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May 18, 2011

Expert faults commercial jatropha investments

by Finnigan Wa Simbeye

Jatropha should not replace any crops in arable farms and instead should be cultivated by smallholder farmers as hedges for farms, an expert has warned.

Pamoja Inc Co-Director Jonathan Otto said in Dar es Salaam recently that jatropha as a source of energy for communities is receiving bad media publicity because of large scale commercial investors who are driving farmers off arable land to cultivate the biofuel plant.

Pamoja Inc which is an initiative by the United States Department of Agriculture to help smallholder farmers said a recent ActionAid Kenya report that denounced large scale commercial investments in jatropha is very true because such initiatives are a bad idea for Africa.

"The conclusions of the report you cited, and what we have long stated, is that Jatropha plantations are a bad idea for so many reasons.

This has been true and known for years, and really does not require one more studyto prove it, although we must struggle to prevent land grabs and the conversion of forest land to Jatropha or any plantation crop," Mr Otto noted.

Agriculture, Food Security and Cooperatives Minister, Professor Jumanne Maghembe supported the idea that large scale commercial jatropha plantations are not viable projects and allayed fears posed by biofuels to food security.

"All over the world, it is evident that you cannot make money from jatropha.., it's not a profitable business," Prof Maghembe argued. He denounced large scale commercial investments in jatropha cultivation going on in the countryside and warned that such project are likely to fail.

Maghembe said his ministry will ensure that no prime land or food crop is used for biofuel production because both local and international markets for food are offering better incentives.

"Food prices are skyrocketing and will continue doing so for the foreseeable future, our goal is to boost production and supply such markets," he pointed out.

Supporting the idea of denouncing Jatropha plantations as controversial investments, Otto argued that Europe has a stake in encouraging such practices because of the bloc's Energy Directive of 2008 which requires that 10 per cent of transport energy come from renewable sources.

The European Commission has however distanced itself from such criticism pointing out that a renewable energy source is not necessarily jatropha because its directive simply singles out renewable energy sources and not jatropha.

Mr Otto, however noted that there has been general confusion by critics of jatropha cultivation as a renewable energy source because they consider the biofuel as a crop.

"When people call Jatropha a crop, you can be sure they are going in the wrong direction. A crop is grown in fields. Jatropha is best grown in hedges around fields, as noted earlier, in a way that protests field crops rather than replacing them," he argued.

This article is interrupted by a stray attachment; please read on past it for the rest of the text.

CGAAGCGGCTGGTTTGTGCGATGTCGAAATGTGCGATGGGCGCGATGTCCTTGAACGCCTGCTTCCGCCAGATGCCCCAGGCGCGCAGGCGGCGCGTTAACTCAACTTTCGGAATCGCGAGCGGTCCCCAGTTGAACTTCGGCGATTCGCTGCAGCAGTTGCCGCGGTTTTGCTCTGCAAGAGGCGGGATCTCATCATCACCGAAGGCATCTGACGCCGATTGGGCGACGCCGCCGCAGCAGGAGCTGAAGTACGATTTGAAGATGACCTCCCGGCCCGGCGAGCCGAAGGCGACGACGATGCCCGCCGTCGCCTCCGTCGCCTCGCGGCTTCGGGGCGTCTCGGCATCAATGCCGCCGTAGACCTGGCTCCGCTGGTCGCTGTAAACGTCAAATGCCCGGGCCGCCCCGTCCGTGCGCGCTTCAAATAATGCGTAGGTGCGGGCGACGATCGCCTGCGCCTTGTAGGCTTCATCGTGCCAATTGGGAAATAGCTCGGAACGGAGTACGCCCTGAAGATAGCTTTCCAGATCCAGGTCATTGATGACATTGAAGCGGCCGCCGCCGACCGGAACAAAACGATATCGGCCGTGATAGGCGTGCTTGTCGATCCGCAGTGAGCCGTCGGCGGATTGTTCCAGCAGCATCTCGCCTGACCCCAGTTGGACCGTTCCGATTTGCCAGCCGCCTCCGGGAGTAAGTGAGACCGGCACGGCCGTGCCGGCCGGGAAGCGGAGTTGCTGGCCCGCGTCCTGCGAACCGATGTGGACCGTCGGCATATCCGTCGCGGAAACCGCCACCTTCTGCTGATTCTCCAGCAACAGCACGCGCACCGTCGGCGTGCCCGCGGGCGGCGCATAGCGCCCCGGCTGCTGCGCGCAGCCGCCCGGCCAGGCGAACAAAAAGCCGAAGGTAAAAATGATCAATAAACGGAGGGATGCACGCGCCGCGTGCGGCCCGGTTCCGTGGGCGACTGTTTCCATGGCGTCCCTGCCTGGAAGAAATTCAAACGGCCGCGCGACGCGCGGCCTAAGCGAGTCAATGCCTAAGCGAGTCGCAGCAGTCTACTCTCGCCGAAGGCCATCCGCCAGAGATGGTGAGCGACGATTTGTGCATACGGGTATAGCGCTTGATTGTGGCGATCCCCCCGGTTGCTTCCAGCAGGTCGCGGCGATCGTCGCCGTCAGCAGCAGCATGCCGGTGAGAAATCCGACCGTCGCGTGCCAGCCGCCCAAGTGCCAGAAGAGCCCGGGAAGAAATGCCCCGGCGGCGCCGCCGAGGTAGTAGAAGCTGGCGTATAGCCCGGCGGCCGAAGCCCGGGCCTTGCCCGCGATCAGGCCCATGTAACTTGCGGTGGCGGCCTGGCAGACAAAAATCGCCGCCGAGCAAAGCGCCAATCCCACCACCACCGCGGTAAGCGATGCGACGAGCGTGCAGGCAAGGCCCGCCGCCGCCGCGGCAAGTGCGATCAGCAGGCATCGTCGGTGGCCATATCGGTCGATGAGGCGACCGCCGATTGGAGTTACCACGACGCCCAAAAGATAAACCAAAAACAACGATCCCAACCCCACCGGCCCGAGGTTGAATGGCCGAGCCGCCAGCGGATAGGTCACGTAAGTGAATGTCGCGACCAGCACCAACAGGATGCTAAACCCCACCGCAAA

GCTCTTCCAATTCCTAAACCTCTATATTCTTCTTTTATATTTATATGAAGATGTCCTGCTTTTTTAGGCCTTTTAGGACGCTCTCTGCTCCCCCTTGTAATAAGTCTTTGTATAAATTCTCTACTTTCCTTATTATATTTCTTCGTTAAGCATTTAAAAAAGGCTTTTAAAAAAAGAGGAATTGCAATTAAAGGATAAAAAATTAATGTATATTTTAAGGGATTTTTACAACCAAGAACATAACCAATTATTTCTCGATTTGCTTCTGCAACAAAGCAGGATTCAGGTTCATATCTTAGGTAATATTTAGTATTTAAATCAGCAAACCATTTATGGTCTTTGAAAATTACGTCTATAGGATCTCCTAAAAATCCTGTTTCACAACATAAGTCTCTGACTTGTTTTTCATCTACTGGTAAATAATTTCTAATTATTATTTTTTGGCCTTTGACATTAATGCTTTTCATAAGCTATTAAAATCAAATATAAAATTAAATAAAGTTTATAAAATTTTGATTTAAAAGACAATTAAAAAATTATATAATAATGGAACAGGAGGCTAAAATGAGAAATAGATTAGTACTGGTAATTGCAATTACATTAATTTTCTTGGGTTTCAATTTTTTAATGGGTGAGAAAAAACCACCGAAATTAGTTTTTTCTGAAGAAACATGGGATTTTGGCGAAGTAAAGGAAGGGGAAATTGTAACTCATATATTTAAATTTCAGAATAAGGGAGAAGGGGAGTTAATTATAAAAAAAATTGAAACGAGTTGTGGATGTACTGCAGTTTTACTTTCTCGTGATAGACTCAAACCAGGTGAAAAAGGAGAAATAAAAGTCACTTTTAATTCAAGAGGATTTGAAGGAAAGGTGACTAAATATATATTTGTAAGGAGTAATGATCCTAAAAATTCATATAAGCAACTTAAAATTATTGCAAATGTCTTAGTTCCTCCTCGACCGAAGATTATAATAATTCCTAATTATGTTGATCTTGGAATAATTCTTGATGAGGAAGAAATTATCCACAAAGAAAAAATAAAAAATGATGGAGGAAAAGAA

The Pamoja Inc co-Director expressed optimism that one day, large scale commercial jatropha plantations will go so in such a way that the bad media attention associated with such investments which are accused of land grabbing disappear as well.

"In a country where over 90 per cent of all fuel consumed is for domestic energy, the priority need is not for biodiesel but for safe, renewable cooking fuel.

Yet I calculate that if three million small farmers grew Jatropha as noted above, Tanzania would be self-sufficient in biodiesel as well -- with no large plantations required. It is not a choice of food versus fuel.

We need both food and fuel to survive and thrive," he argued. In a report titled, 'Renewable Wonder Fuel Could Cause Six Times More Carbon Emissions Than Fossil Fuels,' ActionAid, Nature Kenya and RSPB said jatropha investors evict communities from their land to grow the biofuel.

The report which is a result of a study analysis on whether biofuels made from jatropha grown at a proposed plantation in the Dakatcha Woodlands in Kenya would save emissions when compared to fossil fuels, pointed out that the argument is futile.

"Taking into account the emissions produced throughout the production and consumption process, the study found that jatropha would emit between 2.5 and 6 times more greenhouse gases, depending on how the land was used before the jatropha was planted," the report said.

It stated that Dakatcha is home to over 20,000 people and is the ancestral land of the indigenous minority Watha and Giriama tribes who face eviction for a jatropha plantation which will not only evict them from their land, but also destroy their livelihoods and sacred burial sites.

But Otto argued that such pollution is only limited to large scale investors who cut down natural forest plantations to replace them with jatropha plantations.

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